Wednesday, January 4, 2017

Study Chart for Jamestown, Roanoke, & Plymouth Colonies

        When we finished the chapter on the English settlement of Roanoke, Jamestown, and Plymouth Colonies I like to do a wrap up.  Before the chapter assessment I like to have the kids make some kind of  chart to compile their knowledge.  I came up with a chart which complies most of the important information introduced in the chapter.

     This is the work of one of my students.  We made the basic chart with the three headings, Roanoke, Jamestown, and Plymouth together as I modeled the directions. Then I give the students time to "talk with their neighbor"  to fill in the names of the leaders.  This strategy gives the students an opportunity to share ideas and information.  I feel this gives the more shy and timid children the opportunity to absorb more information that they haven't grasped yet. These kids can offer information to one or two peers rather than the class as a whole.  As we all know, some students aren't confident enough to share with the entire class.  As the year goes on their confidence level begins to soar by working with students with whom they comfortable.
    After each section, children were able to share what they had filled in. The shy or timid child now has an answer that they can be confident to share with the entire class.  Then we moved on to the next category( location, Native American tribes, problems,  help, ships, etc.)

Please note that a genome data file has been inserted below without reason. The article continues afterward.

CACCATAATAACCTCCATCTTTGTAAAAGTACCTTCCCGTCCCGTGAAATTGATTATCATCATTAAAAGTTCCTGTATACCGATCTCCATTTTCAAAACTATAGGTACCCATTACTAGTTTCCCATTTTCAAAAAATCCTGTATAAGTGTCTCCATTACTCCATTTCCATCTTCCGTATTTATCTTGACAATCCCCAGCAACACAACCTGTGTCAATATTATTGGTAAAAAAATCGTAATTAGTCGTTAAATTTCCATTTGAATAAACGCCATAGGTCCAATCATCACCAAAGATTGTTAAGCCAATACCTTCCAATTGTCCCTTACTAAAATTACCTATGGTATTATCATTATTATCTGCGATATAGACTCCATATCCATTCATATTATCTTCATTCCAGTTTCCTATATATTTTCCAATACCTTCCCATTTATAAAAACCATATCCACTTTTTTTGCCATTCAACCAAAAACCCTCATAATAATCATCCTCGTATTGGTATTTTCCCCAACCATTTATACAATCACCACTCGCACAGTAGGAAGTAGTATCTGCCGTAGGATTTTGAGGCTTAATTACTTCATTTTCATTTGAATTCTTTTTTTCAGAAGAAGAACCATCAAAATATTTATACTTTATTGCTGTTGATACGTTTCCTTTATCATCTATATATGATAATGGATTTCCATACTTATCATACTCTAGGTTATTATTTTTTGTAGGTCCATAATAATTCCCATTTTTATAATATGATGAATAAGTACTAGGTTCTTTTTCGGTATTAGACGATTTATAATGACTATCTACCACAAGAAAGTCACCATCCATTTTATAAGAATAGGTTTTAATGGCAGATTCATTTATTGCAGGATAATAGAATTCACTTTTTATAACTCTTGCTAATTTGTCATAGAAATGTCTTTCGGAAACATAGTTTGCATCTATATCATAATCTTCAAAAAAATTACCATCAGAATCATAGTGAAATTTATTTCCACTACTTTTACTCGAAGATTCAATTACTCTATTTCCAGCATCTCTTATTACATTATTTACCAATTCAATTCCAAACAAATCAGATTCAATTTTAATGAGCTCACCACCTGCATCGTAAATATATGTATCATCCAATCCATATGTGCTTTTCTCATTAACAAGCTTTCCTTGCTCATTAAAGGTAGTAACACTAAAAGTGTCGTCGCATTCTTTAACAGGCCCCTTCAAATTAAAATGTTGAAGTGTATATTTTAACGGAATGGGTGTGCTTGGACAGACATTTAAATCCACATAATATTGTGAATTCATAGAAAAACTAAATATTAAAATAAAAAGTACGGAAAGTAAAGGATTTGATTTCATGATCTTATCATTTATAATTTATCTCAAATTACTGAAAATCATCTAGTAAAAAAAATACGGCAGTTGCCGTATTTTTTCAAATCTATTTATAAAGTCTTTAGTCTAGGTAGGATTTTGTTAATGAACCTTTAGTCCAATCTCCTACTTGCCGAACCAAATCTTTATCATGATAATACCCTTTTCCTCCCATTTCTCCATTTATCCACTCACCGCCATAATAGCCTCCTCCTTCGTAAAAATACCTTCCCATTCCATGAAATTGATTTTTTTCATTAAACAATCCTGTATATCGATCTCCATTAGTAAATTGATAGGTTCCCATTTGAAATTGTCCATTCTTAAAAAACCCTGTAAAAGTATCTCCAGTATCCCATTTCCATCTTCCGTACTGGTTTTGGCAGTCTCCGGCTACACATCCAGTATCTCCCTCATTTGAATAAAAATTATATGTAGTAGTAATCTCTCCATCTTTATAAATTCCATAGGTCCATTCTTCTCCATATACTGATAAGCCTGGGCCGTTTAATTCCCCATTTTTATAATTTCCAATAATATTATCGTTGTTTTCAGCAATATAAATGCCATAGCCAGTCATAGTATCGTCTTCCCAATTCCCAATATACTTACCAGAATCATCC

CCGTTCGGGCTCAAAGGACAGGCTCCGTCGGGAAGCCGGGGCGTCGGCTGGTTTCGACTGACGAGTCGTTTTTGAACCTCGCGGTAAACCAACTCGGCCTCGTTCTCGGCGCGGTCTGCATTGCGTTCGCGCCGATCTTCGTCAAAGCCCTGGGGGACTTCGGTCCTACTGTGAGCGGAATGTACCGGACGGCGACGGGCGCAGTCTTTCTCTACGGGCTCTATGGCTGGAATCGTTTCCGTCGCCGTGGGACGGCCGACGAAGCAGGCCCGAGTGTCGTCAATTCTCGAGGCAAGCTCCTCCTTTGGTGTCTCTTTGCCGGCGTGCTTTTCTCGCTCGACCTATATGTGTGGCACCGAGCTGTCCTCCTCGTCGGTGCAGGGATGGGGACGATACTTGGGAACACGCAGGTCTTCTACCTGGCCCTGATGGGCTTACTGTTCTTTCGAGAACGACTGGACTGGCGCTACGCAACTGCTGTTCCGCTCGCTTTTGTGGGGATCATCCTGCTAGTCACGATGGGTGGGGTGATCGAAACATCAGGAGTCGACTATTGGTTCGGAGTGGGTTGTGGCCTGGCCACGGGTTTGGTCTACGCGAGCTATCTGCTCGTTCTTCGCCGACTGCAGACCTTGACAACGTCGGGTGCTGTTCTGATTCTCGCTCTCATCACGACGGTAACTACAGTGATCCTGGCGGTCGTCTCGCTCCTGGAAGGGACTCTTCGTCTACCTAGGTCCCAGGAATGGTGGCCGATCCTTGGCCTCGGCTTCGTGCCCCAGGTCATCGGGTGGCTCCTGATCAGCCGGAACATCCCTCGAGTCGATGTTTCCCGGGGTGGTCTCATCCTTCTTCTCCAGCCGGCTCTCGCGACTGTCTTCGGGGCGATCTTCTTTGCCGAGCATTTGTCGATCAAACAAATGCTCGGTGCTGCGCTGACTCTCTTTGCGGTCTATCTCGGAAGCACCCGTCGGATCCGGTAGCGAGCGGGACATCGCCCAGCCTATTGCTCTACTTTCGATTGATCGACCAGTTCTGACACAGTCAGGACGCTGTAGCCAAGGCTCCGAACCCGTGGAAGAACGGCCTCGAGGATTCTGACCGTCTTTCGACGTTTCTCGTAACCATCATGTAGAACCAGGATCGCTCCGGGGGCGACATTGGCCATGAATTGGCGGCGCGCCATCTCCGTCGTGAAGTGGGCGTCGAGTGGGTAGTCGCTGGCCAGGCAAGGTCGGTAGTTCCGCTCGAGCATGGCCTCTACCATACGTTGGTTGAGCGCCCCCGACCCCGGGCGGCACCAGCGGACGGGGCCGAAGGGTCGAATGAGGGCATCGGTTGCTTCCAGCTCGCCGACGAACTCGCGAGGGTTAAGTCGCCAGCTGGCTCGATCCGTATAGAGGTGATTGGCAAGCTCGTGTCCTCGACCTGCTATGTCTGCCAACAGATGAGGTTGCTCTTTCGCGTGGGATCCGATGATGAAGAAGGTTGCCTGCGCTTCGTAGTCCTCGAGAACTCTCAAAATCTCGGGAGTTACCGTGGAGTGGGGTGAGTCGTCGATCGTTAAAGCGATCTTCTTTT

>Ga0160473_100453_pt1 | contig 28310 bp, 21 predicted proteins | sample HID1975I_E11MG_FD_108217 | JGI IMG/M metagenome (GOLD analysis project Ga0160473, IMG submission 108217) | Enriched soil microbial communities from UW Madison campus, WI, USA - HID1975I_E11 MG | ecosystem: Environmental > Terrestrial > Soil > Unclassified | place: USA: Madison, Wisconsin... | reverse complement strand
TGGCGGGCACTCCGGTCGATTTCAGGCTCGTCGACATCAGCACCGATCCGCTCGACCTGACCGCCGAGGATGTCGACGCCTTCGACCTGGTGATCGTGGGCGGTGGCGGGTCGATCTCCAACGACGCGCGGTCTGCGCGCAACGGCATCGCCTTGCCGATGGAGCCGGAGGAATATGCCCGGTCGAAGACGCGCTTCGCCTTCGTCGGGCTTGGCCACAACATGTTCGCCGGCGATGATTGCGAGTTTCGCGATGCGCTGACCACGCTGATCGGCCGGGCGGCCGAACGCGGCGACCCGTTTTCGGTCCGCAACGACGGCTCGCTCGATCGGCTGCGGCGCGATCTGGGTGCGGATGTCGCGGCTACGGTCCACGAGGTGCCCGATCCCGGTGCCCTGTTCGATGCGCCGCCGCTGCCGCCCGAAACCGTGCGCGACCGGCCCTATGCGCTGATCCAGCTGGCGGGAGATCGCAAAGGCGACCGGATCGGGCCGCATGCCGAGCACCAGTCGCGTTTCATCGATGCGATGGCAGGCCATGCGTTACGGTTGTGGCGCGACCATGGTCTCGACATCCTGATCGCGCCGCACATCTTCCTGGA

My students also like to use a strategy I call "Do you know".  I have the kids write "Do you know" statements about the information that they have learned.  Then the students find a partner and ask their partner their question.  The partner has to repeat the statement saying, "Yes, I know that ..." back to their partner.  The students switch roles and the continue.  The repetition of the statement back to a partner reinforces the information. If the student can not repeat the statement his or her partner will repeat it again for clarity.
      This concept is a take on the Whole Brain teaching concept where the teacher makes a statement and the students repeat the information.
The students become the teacher in this case.
       Here are some "Do you know" statements that one of my students made up to use in class.




      Give this one a try with your Social Studies or Science students.

      Feel free to leave comment if you find any of my strategies helpful in your classes.  I would love to hear from you.

Beti

No comments:

Post a Comment